Review: Dark Souls II – Scholar of the First Sin (***** stars) (Part 1)

ScholarScholar of the First Sin sits in this weird middle-space of re-releases. More a “remastering” than a straight remake, people who played (and were disappointed by) the original Dark Souls II might wonder whether it’s worth their time to jump into the game once again. Well, I am here, emerging from the completion (and I mean completion) of the entirety of Scholar to tell you. I killed every boss that a person could possibly kill, with a pure melee build, and while it took me a while, I can’t say I didn’t enjoy it! Those 60 hours provided a lot of insight into the re-design of the game, to be sure.

For those of you simply interested in a review of the original Dark Souls II, it’s recommend you read THIS REVIEW first. Many of the complaints I had with Dark Souls II are discussed in full, except for the notable addendum that the weapon durability system was a bug and has been fixed. Every other criticism still stands, however. Also, for your enjoyment I reviewed each DLC separately, as they’ve remained relatively unchanged from their first incarnation:

With those caveats out of the way (and a substantial reading list, goodness), along with a SPOILERS tag, what do we have here with Scholar of the First Sin’s re-design?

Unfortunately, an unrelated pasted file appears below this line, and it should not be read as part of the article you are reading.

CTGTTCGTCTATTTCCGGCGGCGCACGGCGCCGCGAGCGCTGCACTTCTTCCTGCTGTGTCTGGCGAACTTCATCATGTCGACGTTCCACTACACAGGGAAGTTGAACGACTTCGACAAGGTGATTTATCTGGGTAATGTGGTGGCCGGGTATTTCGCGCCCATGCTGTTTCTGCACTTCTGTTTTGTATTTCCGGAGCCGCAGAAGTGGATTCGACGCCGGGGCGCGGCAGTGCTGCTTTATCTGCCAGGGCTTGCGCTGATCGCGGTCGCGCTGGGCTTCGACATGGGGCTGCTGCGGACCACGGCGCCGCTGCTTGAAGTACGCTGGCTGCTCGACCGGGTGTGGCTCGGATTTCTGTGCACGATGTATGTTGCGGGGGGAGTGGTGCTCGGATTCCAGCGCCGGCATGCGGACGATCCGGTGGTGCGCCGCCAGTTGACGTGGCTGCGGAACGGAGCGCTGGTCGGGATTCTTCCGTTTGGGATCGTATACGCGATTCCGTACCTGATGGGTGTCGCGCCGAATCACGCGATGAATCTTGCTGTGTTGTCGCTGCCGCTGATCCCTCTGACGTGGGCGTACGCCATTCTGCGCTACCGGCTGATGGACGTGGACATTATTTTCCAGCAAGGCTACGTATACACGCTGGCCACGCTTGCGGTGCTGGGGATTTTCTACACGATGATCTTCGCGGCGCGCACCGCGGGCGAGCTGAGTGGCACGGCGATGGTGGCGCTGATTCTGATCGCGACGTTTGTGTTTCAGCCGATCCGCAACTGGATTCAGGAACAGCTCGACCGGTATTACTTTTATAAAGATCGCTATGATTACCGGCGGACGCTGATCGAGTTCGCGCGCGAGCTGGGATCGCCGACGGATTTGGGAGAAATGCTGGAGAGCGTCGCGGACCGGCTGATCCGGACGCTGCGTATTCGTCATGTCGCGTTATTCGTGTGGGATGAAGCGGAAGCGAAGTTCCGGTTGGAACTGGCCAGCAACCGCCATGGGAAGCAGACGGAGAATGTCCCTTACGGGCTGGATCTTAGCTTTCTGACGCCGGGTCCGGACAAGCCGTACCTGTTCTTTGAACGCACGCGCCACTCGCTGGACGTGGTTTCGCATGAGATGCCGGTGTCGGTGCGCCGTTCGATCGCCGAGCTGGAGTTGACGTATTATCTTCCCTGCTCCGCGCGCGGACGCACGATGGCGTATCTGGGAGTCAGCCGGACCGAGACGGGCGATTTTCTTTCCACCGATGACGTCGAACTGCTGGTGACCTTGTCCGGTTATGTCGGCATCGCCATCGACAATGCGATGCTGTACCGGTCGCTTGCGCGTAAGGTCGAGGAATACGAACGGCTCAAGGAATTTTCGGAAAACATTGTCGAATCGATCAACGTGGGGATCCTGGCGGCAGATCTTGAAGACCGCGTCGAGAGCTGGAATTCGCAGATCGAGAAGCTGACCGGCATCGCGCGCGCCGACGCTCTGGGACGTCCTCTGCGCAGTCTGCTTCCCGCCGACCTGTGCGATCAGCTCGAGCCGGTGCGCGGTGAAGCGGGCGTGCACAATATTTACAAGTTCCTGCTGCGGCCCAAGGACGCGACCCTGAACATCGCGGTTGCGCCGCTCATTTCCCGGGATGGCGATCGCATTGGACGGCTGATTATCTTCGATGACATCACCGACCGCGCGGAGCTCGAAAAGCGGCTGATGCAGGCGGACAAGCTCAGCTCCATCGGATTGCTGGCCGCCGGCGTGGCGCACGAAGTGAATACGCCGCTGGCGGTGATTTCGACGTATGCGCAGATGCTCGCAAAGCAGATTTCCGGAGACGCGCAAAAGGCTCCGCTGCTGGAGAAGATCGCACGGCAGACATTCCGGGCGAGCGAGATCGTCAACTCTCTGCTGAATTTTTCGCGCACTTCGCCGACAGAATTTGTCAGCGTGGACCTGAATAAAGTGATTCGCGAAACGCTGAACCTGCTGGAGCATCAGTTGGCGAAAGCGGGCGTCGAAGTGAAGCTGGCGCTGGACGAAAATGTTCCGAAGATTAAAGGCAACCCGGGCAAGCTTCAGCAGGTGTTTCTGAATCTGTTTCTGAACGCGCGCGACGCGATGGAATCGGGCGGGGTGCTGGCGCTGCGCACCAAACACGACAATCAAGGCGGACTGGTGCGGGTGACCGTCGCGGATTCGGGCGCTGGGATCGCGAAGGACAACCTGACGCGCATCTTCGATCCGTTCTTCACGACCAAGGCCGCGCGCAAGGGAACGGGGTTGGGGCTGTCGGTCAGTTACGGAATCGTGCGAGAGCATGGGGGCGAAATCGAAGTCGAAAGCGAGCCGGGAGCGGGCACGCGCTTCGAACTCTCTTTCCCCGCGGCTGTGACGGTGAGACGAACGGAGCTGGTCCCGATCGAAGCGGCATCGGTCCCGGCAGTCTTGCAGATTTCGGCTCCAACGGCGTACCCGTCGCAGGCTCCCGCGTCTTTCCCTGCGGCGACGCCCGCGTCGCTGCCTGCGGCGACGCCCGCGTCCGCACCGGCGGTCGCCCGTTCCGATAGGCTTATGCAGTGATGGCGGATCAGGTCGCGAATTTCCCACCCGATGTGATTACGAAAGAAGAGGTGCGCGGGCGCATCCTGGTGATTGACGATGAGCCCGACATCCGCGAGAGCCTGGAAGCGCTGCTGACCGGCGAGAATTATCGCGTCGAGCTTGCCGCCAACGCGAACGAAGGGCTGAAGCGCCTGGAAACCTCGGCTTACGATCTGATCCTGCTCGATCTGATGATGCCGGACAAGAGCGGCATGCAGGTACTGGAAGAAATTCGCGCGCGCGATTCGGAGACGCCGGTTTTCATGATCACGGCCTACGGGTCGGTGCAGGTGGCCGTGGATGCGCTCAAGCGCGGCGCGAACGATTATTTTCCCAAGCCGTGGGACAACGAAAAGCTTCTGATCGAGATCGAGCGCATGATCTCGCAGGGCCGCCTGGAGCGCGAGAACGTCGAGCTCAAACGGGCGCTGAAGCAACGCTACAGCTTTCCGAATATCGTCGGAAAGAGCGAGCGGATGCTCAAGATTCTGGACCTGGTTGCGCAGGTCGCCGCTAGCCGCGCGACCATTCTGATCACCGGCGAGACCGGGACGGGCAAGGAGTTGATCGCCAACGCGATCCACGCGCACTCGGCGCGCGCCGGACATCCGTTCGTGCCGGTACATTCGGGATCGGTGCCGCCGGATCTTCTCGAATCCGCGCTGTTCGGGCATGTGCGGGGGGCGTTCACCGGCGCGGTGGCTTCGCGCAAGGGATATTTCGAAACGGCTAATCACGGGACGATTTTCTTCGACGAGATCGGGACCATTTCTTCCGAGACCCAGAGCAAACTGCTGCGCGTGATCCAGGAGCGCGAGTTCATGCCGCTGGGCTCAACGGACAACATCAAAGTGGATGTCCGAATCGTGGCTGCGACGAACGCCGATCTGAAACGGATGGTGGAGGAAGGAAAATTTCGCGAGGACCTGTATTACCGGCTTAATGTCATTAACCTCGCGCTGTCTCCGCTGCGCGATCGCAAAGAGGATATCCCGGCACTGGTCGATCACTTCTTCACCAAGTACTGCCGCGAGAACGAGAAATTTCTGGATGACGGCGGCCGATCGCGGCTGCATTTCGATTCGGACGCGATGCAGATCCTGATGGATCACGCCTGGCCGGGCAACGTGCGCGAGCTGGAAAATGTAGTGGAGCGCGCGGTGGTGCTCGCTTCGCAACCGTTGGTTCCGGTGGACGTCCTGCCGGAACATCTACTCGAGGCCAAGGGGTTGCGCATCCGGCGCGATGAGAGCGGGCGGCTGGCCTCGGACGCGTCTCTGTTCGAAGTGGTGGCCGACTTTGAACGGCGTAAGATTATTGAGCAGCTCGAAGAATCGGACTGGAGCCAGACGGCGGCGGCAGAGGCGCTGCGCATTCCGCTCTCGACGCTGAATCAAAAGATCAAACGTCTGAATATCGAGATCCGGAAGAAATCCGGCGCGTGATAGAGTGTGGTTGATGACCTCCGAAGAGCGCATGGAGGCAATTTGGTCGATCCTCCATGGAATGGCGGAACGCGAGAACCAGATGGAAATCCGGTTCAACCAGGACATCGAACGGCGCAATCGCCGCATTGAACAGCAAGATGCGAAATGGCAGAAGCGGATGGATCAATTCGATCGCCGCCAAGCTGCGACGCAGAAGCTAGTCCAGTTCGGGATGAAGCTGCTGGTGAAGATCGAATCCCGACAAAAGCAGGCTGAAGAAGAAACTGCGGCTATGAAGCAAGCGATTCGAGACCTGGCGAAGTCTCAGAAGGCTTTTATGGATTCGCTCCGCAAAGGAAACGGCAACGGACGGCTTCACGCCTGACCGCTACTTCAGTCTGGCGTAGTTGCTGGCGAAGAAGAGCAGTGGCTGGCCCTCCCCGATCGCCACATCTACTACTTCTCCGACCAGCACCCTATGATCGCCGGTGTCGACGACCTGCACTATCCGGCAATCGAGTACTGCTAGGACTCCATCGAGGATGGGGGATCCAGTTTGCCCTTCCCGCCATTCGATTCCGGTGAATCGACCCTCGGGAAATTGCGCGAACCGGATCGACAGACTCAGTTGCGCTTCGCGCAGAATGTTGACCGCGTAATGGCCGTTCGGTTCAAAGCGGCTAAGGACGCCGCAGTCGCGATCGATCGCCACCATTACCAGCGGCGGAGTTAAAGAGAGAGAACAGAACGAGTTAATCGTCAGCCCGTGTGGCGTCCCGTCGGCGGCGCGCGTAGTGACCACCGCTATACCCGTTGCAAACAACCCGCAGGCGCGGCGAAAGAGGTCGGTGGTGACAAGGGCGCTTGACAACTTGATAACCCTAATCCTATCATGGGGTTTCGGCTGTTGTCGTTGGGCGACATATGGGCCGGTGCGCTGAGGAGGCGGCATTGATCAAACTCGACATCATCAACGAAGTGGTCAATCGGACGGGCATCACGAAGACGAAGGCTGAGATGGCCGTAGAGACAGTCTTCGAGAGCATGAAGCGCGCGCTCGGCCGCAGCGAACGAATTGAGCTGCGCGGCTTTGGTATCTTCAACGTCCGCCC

I suppose this is a surprise, but I put a spoiler tag already, so boo hoo if you didn’t pay attention.

Enemy layouts changed substantially, for one. Forest of Fallen Giants and Heide’s Tower of Flame are especially noticeable, with tons of soldiers in the former and the actual addition of Heide Knights (seriously) in the latter. The lack of Heide Knights in particular seemed a strange omission in the original release, now corrected, and other such examples (which I’ll leave to the imagination) persist throughout. As for the starting area, they’ve upped the difficulty significantly by simply introducing tons of enemies. If you didn’t like multi-enemy combat in the base game, this certainly won’t work for your either, but that initial difficulty spike does familiarize you with how many of the other areas work. Take it slow, and you’ll only need to fight 2-3 enemies at most. For those who played the game the first time, I’d say the remixed enemy layouts are a good enough reason to take up the mantle of the chosen Undead, since From Software often surprises you with new traps and obstacles.

In terms of lore and story, these enemy formations makes Scholar much more consistent with that story versus the confusing choices of the original game. Some of the areas actually do the inverse of the original, with formerly aggressive enemies now being respectful of you…assuming you don’t play the game like the original, and start attacking them (again, lore consistent, but also hilarious to be chased by 9-10 heavily armored knights for no reason other than my own hubris). Like the DLC content, From Software wants to play, and take advantage of, your expectations and deliver a fundamentally different experience.